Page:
Los Angeles City Council President Herb Wesson, shown at a hearing in November,… (Los Angeles Times )
Here's something you don't see every day in Los Angeles: a unanimous City Council gave preliminary approval Tuesday to a plan to roll back pension benefits for newly hired civilian workers, despite fierce opposition and a lawsuit threat from organized labor.
The plan, which The Times' editorial board endorsed before the vote Tuesday, is considerably less generous than the current offering. It would reduce the maximum benefit by 8%, move back the age for retiring with full benefits 10 years, require workers to cover a higher percentage of the cost of their benefits, reduce cost-of-living adjustments and deny retiree health benefits to spouses and other dependents, among other cost-saving features.
Representatives of the affected unions said the changes were too harsh and too narrowly focused on a group that has already made multiple concessions to help the city with its fiscal woes. They also argued that imposing a new tier violated the unions' contracts with the city, and that the change would cost more in the short term than it would save.
The latter two points are worth exploring. On the contract issue, Victor M. Gordo, general counsel for Local 777 of the Laborers International Union of North America, said the unions' agreements with the city cover positions, not people. That means even people who haven't been hired yet are covered. And those agreements state that any change in the pension plan has to be agreed to by the unions before the council can bring it up for a vote.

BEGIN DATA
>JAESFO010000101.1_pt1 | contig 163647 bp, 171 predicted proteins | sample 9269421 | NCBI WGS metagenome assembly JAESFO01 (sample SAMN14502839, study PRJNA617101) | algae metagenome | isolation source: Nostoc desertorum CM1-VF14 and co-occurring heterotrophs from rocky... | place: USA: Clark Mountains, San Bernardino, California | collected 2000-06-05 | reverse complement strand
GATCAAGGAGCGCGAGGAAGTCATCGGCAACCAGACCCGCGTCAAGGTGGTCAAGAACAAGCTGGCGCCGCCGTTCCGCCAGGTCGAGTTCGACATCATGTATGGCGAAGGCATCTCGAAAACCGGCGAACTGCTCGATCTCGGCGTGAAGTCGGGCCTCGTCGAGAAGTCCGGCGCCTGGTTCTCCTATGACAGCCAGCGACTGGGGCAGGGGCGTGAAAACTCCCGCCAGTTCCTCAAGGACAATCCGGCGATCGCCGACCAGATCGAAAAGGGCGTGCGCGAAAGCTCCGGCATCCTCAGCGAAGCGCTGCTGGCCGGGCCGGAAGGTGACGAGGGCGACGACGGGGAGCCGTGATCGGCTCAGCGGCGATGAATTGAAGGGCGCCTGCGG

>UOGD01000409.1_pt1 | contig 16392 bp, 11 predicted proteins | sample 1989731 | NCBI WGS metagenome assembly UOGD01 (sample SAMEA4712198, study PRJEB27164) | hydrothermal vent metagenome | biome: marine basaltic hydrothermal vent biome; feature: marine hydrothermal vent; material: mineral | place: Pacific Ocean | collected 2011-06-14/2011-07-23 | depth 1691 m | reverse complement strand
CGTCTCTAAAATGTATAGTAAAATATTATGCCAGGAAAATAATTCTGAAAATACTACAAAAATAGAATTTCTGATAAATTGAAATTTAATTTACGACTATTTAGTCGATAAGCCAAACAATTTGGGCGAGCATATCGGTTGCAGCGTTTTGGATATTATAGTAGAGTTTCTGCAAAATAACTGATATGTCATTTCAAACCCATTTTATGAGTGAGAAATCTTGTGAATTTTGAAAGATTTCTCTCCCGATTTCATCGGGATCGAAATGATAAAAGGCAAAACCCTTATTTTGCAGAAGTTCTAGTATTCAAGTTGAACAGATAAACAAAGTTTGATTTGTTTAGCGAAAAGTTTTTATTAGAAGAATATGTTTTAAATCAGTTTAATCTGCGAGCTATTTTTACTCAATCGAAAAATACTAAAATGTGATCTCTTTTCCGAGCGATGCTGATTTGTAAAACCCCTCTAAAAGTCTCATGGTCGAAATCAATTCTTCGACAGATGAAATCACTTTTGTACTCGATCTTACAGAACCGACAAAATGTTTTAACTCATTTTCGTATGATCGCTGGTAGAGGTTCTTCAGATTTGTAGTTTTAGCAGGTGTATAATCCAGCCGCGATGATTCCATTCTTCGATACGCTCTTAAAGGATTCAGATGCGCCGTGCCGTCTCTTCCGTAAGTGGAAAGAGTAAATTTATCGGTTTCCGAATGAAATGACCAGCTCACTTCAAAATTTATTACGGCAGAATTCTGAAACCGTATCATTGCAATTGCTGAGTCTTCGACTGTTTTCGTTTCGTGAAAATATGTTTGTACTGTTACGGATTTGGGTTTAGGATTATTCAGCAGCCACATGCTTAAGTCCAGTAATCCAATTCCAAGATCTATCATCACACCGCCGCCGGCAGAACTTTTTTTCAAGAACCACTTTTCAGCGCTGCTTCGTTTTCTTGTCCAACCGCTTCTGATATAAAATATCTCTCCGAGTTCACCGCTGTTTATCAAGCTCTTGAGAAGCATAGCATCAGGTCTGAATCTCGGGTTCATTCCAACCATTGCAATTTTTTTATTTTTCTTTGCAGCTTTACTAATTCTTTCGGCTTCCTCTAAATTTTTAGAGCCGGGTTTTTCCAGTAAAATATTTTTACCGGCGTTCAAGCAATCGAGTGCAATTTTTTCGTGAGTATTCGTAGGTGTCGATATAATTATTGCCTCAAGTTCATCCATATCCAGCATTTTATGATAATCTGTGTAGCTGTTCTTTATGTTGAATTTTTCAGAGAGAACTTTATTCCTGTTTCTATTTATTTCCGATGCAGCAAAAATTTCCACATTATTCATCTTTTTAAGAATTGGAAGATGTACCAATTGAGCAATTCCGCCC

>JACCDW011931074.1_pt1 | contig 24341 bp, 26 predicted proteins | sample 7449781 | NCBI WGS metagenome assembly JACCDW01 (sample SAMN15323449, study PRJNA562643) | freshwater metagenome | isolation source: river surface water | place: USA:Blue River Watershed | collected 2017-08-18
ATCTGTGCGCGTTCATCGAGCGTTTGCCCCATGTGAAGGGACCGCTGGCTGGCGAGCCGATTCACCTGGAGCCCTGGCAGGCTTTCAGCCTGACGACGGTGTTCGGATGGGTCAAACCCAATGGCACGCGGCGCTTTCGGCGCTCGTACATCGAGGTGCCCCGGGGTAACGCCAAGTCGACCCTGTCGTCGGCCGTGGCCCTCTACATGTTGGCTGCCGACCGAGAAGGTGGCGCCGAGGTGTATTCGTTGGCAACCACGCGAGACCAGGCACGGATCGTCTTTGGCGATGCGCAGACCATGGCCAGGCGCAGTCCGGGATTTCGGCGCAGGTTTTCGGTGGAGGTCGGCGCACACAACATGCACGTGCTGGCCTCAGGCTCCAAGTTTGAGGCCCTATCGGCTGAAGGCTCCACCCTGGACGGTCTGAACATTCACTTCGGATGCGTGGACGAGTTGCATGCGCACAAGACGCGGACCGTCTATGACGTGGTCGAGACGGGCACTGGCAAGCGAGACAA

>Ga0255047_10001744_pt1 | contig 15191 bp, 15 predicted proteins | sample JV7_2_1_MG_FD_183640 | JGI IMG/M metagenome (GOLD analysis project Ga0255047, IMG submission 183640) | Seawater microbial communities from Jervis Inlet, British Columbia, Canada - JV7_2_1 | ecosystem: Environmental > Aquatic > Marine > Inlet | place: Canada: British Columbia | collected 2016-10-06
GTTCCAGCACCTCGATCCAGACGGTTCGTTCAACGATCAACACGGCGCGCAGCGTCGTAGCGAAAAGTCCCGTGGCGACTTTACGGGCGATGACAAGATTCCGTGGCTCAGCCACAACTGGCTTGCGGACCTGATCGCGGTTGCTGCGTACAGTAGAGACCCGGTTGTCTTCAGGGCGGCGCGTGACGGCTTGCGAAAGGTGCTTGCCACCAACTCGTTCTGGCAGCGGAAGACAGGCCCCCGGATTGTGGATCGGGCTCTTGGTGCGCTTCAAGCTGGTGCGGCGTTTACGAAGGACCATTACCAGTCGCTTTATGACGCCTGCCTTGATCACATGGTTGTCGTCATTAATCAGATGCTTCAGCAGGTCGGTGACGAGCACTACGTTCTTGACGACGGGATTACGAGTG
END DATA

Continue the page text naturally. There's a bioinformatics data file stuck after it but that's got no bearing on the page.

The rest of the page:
There's a certain logic to this argument. If the council could unilaterally change the pensions for new hires, what would stop it from changing the salary, health benefits and other items negotiated by the unions? The city attorney's office, however, maintains that there is no obligation to bargain over pension plans for people who aren't yet city employees.
As for the cost savings, the unions argue that closing off the current system to new employees will raise the city's costs because it will leave that system with an aging population. Under the accounting rules used by the pension fund, employees cost the system more the longer they remain on the payroll, accruing ever-larger retirement benefits.
But that seems like bookkeeping legerdemain. Granted, City Administrative Officer Miguel Santana has proposed accounting for the new employees in a way that spreads anticipated pension costs evenly across their tenure, rather than piling them on in later years. But the actuaries hired by Santana found that the proposed change in pensions would save money every year, and the savings would be even larger under the new accounting method.
That makes intuitive sense. The inevitable result of reducing pension benefits for new workers is less spending, not more.
It's conceivable that the council's vote Tuesday was just meant to bring the unions back to the bargaining table. The new plan won't become law until the council gives it a second thumbs-up vote, which isn't scheduled to happen for 30 days. City negotiators will try to strike a deal with the unions in the meantime, as per the suggestion of union-friendly Councilman (and would-be mayor) Eric Garcetti.
Whether those talks yield anything depends on how strongly the union believes it can block the council from moving unilaterally on pensions for new employees -- and how much the council trusts the city attorney's advice on that point.
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